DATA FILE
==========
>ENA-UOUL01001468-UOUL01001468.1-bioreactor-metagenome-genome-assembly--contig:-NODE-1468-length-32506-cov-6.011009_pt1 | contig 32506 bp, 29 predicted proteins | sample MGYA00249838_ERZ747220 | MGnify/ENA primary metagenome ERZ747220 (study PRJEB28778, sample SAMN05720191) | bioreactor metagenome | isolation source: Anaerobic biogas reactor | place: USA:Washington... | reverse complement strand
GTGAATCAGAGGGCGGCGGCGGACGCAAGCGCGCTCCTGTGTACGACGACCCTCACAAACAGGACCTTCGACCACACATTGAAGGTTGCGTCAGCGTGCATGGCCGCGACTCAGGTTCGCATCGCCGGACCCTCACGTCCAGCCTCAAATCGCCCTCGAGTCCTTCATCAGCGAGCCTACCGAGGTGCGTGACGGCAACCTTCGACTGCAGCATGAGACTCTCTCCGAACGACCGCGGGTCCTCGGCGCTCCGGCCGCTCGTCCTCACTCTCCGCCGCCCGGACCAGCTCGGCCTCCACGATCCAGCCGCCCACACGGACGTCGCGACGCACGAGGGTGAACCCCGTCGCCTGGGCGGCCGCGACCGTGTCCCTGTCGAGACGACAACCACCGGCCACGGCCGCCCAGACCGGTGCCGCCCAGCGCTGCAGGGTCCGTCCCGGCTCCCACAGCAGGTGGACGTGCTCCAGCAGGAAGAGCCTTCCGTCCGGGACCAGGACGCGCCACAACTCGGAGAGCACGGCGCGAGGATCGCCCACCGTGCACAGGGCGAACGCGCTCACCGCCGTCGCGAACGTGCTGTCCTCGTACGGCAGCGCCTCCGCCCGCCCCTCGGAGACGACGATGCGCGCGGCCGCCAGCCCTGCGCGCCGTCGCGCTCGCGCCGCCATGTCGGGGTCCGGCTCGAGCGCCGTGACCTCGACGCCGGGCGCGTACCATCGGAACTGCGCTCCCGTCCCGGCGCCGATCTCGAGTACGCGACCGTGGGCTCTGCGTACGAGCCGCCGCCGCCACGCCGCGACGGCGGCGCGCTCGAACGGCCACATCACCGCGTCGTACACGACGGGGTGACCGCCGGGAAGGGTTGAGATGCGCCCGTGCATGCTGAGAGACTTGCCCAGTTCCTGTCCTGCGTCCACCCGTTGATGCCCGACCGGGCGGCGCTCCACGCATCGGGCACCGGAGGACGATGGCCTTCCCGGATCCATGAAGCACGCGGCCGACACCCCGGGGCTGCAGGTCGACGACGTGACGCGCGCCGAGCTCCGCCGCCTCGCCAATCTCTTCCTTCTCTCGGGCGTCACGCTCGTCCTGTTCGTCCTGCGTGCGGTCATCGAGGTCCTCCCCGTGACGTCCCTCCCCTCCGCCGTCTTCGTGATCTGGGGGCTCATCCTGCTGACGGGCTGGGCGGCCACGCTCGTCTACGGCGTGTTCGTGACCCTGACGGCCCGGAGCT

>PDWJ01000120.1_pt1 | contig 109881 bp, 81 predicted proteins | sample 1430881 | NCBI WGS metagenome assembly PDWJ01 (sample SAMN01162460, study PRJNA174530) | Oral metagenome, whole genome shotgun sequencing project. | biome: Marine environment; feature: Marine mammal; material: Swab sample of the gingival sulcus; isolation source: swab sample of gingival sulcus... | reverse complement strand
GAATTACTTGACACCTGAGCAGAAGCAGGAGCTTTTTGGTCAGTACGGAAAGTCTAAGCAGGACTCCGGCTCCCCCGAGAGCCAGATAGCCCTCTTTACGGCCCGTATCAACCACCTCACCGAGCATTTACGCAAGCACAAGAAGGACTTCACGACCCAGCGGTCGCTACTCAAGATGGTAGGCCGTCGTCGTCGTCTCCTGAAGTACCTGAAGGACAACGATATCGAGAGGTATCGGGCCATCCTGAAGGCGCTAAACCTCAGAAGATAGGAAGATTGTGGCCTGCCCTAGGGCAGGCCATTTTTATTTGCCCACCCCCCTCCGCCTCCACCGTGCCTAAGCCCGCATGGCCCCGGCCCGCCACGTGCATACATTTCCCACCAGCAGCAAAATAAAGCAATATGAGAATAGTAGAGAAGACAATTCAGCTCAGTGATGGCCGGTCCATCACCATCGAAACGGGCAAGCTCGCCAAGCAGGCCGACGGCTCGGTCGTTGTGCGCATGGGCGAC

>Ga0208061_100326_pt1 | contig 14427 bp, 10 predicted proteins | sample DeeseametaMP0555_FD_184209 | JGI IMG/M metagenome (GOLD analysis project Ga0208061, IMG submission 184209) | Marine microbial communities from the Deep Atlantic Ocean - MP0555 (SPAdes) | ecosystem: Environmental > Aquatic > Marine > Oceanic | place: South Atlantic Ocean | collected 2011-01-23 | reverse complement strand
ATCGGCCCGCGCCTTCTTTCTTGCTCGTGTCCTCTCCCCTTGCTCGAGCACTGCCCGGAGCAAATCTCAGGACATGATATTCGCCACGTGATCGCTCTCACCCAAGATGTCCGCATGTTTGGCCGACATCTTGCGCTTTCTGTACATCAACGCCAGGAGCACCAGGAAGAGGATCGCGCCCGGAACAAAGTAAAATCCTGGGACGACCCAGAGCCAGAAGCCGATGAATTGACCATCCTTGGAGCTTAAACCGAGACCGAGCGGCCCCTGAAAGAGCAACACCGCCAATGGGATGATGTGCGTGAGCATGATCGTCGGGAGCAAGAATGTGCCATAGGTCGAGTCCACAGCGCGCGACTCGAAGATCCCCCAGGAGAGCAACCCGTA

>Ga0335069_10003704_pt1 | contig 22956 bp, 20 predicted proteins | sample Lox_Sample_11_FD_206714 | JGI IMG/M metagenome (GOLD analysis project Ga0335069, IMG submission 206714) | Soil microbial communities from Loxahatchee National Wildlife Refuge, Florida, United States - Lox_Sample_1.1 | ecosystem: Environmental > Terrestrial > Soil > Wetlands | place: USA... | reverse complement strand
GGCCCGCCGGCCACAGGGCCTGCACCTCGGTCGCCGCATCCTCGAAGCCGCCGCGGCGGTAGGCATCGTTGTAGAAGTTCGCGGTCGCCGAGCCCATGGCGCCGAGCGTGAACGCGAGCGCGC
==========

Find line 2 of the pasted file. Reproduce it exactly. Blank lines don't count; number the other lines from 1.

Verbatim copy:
GTGAATCAGAGGGCGGCGGCGGACGCAAGCGCGCTCCTGTGTACGACGACCCTCACAAACAGGACCTTCGACCACACATTGAAGGTTGCGTCAGCGTGCATGGCCGCGACTCAGGTTCGCATCGCCGGACCCTCACGTCCAGCCTCAAATCGCCCTCGAGTCCTTCATCAGCGAGCCTACCGAGGTGCGTGACGGCAACCTTCGACTGCAGCATGAGACTCTCTCCGAACGACCGCGGGTCCTCGGCGCTCCGGCCGCTCGTCCTCACTCTCCGCCGCCCGGACCAGCTCGGCCTCCACGATCCAGCCGCCCACACGGACGTCGCGACGCACGAGGGTGAACCCCGTCGCCTGGGCGGCCGCGACCGTGTCCCTGTCGAGACGACAACCACCGGCCACGGCCGCCCAGACCGGTGCCGCCCAGCGCTGCAGGGTCCGTCCCGGCTCCCACAGCAGGTGGACGTGCTCCAGCAGGAAGAGCCTTCCGTCCGGGACCAGGACGCGCCACAACTCGGAGAGCACGGCGCGAGGATCGCCCACCGTGCACAGGGCGAACGCGCTCACCGCCGTCGCGAACGTGCTGTCCTCGTACGGCAGCGCCTCCGCCCGCCCCTCGGAGACGACGATGCGCGCGGCCGCCAGCCCTGCGCGCCGTCGCGCTCGCGCCGCCATGTCGGGGTCCGGCTCGAGCGCCGTGACCTCGACGCCGGGCGCGTACCATCGGAACTGCGCTCCCGTCCCGGCGCCGATCTCGAGTACGCGACCGTGGGCTCTGCGTACGAGCCGCCGCCGCCACGCCGCGACGGCGGCGCGCTCGAACGGCCACATCACCGCGTCGTACACGACGGGGTGACCGCCGGGAAGGGTTGAGATGCGCCCGTGCATGCTGAGAGACTTGCCCAGTTCCTGTCCTGCGTCCACCCGTTGATGCCCGACCGGGCGGCGCTCCACGCATCGGGCACCGGAGGACGATGGCCTTCCCGGATCCATGAAGCACGCGGCCGACACCCCGGGGCTGCAGGTCGACGACGTGACGCGCGCCGAGCTCCGCCGCCTCGCCAATCTCTTCCTTCTCTCGGGCGTCACGCTCGTCCTGTTCGTCCTGCGTGCGGTCATCGAGGTCCTCCCCGTGACGTCCCTCCCCTCCGCCGTCTTCGTGATCTGGGGGCTCATCCTGCTGACGGGCTGGGCGGCCACGCTCGTCTACGGCGTGTTCGTGACCCTGACGGCCCGGAGCT